Make sure you watch both videos thoroughly before reading my commentary. Unless you know them, then feel free to look ahead :)
In my post today, I’d like to compare the treatment of the conventional love story in Dire Strait’s via the Killers’ “Romeo and Juliet” and the movie (500) Days of Summer. And then talk about (500) Days some more. I’ve been pretty obsessed with this song and movie at separate times, so I feel like anyone close to me who may be reading it is thinking “ughh, this again.” Haha, well. Thanks for sticking around.
Both the song and the movie are making commentary on a conventional love story but R&J’s perspective is more internal while (500) Days is clearly its own story. Personally, I like (500) Days better because of the feeling of self-sufficient resolution the protagonist finds at the end of the movie. In R&J, the protagonist is begging for Juliet to come back, blaming the demise of their relationship on external (maybe even divine?–but nevertheless out of human control) sources. While in (500) Days the failure of the relationship is also attributed to “life” being beyond their control, Tom (protagonist) takes his fate into his own hands when he realizes that it’s impossible for him to be with Summer. I really like this compared to the begging, pleading, helpless impression I get from the lyrics of R&J. Self efficacy, man.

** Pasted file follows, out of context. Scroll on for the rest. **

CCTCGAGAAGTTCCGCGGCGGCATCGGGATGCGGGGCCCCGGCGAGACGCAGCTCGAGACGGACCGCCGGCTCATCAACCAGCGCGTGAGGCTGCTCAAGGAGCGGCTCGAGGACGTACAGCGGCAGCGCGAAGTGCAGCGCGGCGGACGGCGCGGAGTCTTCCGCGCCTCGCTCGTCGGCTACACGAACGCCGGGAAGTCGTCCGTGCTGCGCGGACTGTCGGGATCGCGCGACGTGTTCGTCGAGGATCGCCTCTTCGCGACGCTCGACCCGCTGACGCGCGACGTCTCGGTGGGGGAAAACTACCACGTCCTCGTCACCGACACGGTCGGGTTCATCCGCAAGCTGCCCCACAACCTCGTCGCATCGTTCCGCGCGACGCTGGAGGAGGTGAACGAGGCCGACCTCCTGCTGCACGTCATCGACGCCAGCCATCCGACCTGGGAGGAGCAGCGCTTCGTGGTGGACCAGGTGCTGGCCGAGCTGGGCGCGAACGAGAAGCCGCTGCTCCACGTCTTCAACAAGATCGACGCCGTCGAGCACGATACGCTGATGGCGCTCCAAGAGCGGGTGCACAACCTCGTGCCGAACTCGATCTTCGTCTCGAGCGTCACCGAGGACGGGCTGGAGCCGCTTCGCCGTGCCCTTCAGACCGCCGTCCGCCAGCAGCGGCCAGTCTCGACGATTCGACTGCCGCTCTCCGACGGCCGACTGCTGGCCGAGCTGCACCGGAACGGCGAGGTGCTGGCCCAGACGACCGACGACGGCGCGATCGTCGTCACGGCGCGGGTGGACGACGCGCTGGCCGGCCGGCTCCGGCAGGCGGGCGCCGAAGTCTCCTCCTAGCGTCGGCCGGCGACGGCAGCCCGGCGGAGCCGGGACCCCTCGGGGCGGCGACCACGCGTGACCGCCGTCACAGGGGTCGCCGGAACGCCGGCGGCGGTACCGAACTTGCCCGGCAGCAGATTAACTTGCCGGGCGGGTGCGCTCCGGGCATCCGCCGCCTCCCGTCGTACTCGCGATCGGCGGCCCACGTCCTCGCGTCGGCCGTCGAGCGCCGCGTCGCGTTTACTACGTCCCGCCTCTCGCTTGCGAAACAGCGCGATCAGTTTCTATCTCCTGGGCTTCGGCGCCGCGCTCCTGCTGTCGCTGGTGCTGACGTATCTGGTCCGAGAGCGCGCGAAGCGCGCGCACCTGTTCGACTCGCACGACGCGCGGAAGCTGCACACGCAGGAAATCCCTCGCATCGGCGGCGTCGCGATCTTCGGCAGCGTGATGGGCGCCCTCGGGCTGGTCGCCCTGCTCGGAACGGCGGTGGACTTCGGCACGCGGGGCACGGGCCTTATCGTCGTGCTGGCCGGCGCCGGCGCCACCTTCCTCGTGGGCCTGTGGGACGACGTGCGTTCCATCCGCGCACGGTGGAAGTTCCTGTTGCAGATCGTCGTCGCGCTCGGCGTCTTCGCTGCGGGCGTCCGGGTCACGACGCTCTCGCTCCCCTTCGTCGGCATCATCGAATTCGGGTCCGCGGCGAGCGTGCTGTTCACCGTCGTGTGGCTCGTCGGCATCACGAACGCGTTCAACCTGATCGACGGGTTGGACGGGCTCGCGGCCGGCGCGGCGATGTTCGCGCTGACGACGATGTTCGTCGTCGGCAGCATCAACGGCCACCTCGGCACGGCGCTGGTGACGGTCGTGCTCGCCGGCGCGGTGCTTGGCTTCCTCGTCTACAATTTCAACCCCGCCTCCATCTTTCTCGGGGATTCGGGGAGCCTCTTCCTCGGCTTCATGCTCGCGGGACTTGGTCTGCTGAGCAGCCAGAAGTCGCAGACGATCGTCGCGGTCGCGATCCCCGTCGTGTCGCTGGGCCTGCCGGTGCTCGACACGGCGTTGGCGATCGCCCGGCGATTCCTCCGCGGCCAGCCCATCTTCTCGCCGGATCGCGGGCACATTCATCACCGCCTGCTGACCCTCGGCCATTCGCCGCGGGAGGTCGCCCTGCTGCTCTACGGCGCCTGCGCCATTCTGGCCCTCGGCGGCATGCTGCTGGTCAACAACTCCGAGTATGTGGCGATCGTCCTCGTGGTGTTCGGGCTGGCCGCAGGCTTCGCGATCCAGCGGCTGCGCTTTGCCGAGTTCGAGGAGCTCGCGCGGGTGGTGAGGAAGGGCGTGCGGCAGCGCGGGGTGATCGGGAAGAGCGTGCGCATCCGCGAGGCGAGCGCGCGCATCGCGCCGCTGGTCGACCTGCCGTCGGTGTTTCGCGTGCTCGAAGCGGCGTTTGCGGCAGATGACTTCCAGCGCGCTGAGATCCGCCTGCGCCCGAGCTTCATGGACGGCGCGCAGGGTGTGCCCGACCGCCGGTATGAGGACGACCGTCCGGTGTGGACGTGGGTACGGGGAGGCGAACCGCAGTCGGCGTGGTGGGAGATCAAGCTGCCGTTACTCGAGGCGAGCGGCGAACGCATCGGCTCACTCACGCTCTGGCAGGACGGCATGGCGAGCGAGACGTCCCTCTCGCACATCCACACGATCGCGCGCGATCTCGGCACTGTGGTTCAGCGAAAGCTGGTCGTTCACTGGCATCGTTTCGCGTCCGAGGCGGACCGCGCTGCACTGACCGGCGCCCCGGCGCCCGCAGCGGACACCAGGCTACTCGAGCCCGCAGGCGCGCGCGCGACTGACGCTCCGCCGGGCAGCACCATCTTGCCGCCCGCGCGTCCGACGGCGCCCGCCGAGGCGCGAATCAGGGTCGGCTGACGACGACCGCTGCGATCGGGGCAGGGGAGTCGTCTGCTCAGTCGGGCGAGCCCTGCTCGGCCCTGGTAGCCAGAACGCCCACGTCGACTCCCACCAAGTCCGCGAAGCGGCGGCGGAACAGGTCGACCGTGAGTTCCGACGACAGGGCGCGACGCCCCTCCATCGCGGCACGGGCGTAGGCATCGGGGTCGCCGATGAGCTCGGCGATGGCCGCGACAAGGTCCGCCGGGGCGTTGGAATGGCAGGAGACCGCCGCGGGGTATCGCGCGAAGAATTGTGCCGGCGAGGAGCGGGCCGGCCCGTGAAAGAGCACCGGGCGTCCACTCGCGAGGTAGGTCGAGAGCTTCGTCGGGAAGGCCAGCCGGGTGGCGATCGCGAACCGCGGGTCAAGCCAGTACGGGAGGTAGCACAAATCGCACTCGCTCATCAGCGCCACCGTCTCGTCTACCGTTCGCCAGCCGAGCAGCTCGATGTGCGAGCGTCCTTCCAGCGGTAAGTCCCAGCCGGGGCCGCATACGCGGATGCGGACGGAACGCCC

The trailer for (500) Days clearly states that it is not a love story, but viewers can’t help going into it hoping that Tom will get Summer back in the end. He doesn’t. And I’ve heard people criticize this fact relentlessly and attack the quality of the movie just because it doesn’t have the ending they wanted, but that was clearly the point. In the movie, Tom, who works at a greeting card company, has this rant about how the greeting cards, movies, and music we make lead people to jump to using words for their feelings that they don’t really have, and it leads people to have expectations for others that are unrealistic. (500) Days is the writer’s own active rebellion against that trend, and while the movie has definitely taken the fall for being unconventional, I think that it is refreshingly realistic and hopeful.
I’ve said before and I’ll say again that my absolute favorite part of the movie is the last few seconds. Tom finally has his life together again, and he meets a girl named Autumn. He looks up at the camera, and then the (Summer) count of 500 resets to (1), and the summary picture takes on an orange glow, and it all begins again. If that isn’t hopeful then I don’t know what is.